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Cancer biomarkers : section A of Disease markers

Carcinoembryonic antigen as prognostic factor for metastatic non-small cell lung cancer by percutaneous cryosurgery.


PMID 24440973

Abstract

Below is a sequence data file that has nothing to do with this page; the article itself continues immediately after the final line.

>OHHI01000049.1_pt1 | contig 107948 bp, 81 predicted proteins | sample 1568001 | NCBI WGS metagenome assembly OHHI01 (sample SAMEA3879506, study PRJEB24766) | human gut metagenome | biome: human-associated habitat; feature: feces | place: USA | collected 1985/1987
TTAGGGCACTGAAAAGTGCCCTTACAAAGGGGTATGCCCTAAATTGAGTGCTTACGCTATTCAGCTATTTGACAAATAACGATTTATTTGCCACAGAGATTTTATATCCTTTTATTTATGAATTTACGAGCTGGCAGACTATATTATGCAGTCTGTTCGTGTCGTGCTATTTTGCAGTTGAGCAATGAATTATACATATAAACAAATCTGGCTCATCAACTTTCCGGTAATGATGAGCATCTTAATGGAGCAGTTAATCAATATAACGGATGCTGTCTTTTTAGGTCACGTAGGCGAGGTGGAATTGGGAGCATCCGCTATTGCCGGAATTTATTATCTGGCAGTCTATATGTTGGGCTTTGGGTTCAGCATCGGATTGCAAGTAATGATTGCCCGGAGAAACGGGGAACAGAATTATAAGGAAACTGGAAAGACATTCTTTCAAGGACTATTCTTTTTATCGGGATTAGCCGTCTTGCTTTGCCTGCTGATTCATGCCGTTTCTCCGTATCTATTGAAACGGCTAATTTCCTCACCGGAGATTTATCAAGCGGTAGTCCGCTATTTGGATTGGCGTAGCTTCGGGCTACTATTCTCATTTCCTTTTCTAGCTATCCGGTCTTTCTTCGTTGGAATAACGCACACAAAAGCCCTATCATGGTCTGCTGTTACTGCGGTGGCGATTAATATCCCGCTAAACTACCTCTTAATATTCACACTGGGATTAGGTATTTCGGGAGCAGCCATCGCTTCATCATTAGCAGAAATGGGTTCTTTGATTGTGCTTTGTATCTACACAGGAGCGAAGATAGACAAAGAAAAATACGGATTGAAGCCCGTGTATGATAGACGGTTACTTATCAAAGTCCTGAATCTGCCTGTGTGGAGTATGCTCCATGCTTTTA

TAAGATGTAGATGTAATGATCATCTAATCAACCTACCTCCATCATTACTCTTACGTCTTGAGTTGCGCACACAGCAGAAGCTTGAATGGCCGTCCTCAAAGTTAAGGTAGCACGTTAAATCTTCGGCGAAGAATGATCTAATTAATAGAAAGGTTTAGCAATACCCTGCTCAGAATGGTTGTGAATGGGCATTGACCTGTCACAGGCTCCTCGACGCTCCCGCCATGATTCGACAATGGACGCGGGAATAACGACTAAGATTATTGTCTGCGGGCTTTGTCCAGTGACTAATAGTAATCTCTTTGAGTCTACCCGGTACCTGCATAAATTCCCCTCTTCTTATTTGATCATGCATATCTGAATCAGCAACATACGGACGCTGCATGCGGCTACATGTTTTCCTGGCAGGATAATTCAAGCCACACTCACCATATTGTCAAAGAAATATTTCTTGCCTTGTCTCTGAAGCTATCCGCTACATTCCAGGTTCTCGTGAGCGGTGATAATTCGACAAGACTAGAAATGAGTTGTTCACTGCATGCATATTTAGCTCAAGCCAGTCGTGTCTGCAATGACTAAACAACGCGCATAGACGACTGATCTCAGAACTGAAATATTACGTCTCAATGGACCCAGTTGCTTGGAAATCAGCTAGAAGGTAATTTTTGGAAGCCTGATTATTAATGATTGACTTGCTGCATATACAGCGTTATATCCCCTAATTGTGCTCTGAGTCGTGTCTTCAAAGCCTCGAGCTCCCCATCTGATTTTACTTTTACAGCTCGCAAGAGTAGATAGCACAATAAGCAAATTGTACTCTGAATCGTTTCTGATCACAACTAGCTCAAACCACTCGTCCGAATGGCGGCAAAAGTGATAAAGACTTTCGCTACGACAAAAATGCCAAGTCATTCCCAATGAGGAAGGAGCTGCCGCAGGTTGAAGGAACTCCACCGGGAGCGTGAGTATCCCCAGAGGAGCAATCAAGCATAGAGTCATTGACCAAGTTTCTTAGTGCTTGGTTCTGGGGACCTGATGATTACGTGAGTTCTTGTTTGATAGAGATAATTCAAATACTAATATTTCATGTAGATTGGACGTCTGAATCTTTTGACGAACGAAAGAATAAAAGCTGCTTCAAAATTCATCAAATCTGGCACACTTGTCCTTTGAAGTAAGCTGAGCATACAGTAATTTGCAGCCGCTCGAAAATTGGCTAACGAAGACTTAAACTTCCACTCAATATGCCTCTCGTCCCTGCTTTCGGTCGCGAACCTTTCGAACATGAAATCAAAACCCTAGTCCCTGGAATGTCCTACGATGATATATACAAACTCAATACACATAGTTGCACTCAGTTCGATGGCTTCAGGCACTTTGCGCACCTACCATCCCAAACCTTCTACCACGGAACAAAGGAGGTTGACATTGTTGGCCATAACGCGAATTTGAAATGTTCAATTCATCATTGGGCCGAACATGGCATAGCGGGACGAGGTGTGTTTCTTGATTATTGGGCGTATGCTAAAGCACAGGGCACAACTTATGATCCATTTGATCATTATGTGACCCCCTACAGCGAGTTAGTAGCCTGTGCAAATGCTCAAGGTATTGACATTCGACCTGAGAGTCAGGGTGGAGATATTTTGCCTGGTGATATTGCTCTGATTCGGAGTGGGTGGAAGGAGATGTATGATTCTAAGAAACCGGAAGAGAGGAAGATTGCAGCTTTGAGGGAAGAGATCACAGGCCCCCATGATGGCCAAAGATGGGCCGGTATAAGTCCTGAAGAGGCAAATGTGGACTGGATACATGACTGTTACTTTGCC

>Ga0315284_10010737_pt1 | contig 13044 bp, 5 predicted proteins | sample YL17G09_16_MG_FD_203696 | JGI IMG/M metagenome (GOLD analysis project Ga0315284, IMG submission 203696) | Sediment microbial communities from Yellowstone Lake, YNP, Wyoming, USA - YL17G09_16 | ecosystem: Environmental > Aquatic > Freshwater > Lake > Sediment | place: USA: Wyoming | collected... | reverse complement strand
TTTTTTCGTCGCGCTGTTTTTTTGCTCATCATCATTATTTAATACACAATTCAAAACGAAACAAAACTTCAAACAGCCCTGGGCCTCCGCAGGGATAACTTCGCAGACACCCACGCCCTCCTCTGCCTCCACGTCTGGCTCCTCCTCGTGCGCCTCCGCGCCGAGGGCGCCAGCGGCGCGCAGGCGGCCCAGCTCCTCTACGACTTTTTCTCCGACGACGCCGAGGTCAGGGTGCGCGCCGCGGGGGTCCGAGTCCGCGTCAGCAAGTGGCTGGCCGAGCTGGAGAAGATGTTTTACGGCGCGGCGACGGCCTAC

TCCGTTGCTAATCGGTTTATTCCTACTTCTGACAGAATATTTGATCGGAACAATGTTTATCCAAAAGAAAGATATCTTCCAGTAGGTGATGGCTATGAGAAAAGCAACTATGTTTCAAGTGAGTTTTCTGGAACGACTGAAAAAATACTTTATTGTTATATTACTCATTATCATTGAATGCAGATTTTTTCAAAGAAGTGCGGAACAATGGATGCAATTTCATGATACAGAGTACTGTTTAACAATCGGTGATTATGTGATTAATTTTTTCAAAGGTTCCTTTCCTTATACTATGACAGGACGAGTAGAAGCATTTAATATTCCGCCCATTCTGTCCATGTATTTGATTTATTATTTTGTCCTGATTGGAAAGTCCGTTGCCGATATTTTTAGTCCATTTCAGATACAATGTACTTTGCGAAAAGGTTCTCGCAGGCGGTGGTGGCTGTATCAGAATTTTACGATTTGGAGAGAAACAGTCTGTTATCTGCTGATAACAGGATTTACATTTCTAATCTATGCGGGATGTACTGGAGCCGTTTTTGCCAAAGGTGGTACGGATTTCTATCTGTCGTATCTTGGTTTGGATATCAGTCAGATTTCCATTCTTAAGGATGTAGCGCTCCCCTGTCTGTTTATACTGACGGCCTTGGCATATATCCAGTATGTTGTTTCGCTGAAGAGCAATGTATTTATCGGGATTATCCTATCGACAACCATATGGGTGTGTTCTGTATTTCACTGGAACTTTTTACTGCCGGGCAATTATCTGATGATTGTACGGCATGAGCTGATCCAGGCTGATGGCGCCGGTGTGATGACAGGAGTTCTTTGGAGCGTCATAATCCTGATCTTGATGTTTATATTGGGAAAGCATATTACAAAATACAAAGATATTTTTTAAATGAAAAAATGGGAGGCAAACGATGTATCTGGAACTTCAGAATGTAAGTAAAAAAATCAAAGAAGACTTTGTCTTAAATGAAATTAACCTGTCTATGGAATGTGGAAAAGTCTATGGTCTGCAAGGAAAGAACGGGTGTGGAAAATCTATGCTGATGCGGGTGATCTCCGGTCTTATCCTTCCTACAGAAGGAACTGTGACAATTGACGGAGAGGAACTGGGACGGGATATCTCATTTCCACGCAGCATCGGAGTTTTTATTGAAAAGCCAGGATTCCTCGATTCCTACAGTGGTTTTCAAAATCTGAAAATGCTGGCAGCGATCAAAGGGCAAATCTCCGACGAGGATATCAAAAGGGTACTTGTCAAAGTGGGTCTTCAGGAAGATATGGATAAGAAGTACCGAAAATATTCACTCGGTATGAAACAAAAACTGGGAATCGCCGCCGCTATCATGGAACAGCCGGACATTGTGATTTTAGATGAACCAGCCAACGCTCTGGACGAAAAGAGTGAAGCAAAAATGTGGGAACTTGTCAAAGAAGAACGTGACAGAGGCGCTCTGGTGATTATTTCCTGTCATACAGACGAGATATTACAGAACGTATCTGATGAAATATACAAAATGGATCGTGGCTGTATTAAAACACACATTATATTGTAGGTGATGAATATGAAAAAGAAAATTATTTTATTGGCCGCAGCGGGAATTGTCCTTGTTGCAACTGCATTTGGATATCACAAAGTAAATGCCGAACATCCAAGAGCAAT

Carcinoembryonic antigen (CEA) is a prognostic marker for early-stage non-small cell lung cancer (NSCLC), and cryoablation is a new therapeutic alternative for lung cancer. We determined whether cryoablation-induced changes in serum CEA levels correlated with tumor type (adenocarcinoma or squamous carcinoma) and treatment type (comprehensive therapy [cryoablation of all intra- and extrapulmonary tumors] or palliative therapy [cryoablation of only extrapulmonary tumors]) in patients with metastatic NSCLC, and assessed whether pre-treatment CEA levels predicted overall survival (OS). We retrospectively reviewed the clinical data of 88 patients with metastatic NSCLC who underwent comprehensive (62 patients) or palliative (26 patients) therapy. Pre- and post-cryoablation serum CEA levels and overall survival were determined for all patients. Cryoablation significantly reduced CEA levels in adenocarcinoma, but not squamous carcinoma, patients. Among adenocarcinoma patients, the cryoablation-induced reduction in CEA levels was significantly greater after comprehensive treatment than after palliative treatment; the OS of patients under comprehensive cryoablation was longer than those under palliative treatment. Among adenocarcinoma patients receiving comprehensive cryoablation, OS was significantly longer in those with normal pre-treatment serum CEA levels than in those with abnormal pre-treatment serum CEA levels. Pretreatment level and change of serum CEA can be a good indicator for therapeutic effects and OS in metastatic NSCLC patients under percutaneous cryosurgery.

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